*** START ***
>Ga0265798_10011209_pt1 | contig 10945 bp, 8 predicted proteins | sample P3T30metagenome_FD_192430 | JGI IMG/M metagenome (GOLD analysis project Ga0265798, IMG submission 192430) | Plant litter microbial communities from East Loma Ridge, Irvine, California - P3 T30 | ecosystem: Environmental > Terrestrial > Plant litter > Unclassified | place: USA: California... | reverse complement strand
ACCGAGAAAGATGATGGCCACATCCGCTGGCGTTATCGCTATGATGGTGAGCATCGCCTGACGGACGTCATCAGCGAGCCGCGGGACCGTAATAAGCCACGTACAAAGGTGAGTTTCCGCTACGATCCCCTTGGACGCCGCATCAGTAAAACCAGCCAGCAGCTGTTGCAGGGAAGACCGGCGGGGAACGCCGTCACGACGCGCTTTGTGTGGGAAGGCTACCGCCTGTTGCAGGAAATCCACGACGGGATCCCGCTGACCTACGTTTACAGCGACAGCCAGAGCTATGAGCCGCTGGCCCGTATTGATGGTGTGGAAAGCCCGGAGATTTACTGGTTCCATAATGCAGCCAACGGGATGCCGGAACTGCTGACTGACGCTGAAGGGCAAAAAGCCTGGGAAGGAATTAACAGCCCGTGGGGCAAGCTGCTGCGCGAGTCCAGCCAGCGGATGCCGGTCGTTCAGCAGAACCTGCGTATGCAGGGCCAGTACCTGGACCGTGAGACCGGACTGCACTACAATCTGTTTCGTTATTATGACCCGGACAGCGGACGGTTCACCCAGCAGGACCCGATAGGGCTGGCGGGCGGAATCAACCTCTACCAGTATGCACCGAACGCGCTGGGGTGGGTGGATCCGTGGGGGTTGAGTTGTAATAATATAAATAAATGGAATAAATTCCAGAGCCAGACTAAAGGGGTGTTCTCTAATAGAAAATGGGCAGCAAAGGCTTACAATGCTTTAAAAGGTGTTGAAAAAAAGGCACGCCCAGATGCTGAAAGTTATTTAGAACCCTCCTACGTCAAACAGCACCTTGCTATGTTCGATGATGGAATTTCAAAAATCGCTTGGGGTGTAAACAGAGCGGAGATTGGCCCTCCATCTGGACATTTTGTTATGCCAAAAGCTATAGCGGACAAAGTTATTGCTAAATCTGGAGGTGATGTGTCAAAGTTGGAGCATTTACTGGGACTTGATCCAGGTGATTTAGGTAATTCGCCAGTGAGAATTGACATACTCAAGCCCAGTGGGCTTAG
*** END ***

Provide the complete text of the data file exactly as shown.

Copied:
>Ga0265798_10011209_pt1 | contig 10945 bp, 8 predicted proteins | sample P3T30metagenome_FD_192430 | JGI IMG/M metagenome (GOLD analysis project Ga0265798, IMG submission 192430) | Plant litter microbial communities from East Loma Ridge, Irvine, California - P3 T30 | ecosystem: Environmental > Terrestrial > Plant litter > Unclassified | place: USA: California... | reverse complement strand
ACCGAGAAAGATGATGGCCACATCCGCTGGCGTTATCGCTATGATGGTGAGCATCGCCTGACGGACGTCATCAGCGAGCCGCGGGACCGTAATAAGCCACGTACAAAGGTGAGTTTCCGCTACGATCCCCTTGGACGCCGCATCAGTAAAACCAGCCAGCAGCTGTTGCAGGGAAGACCGGCGGGGAACGCCGTCACGACGCGCTTTGTGTGGGAAGGCTACCGCCTGTTGCAGGAAATCCACGACGGGATCCCGCTGACCTACGTTTACAGCGACAGCCAGAGCTATGAGCCGCTGGCCCGTATTGATGGTGTGGAAAGCCCGGAGATTTACTGGTTCCATAATGCAGCCAACGGGATGCCGGAACTGCTGACTGACGCTGAAGGGCAAAAAGCCTGGGAAGGAATTAACAGCCCGTGGGGCAAGCTGCTGCGCGAGTCCAGCCAGCGGATGCCGGTCGTTCAGCAGAACCTGCGTATGCAGGGCCAGTACCTGGACCGTGAGACCGGACTGCACTACAATCTGTTTCGTTATTATGACCCGGACAGCGGACGGTTCACCCAGCAGGACCCGATAGGGCTGGCGGGCGGAATCAACCTCTACCAGTATGCACCGAACGCGCTGGGGTGGGTGGATCCGTGGGGGTTGAGTTGTAATAATATAAATAAATGGAATAAATTCCAGAGCCAGACTAAAGGGGTGTTCTCTAATAGAAAATGGGCAGCAAAGGCTTACAATGCTTTAAAAGGTGTTGAAAAAAAGGCACGCCCAGATGCTGAAAGTTATTTAGAACCCTCCTACGTCAAACAGCACCTTGCTATGTTCGATGATGGAATTTCAAAAATCGCTTGGGGTGTAAACAGAGCGGAGATTGGCCCTCCATCTGGACATTTTGTTATGCCAAAAGCTATAGCGGACAAAGTTATTGCTAAATCTGGAGGTGATGTGTCAAAGTTGGAGCATTTACTGGGACTTGATCCAGGTGATTTAGGTAATTCGCCAGTGAGAATTGACATACTCAAGCCCAGTGGGCTTAG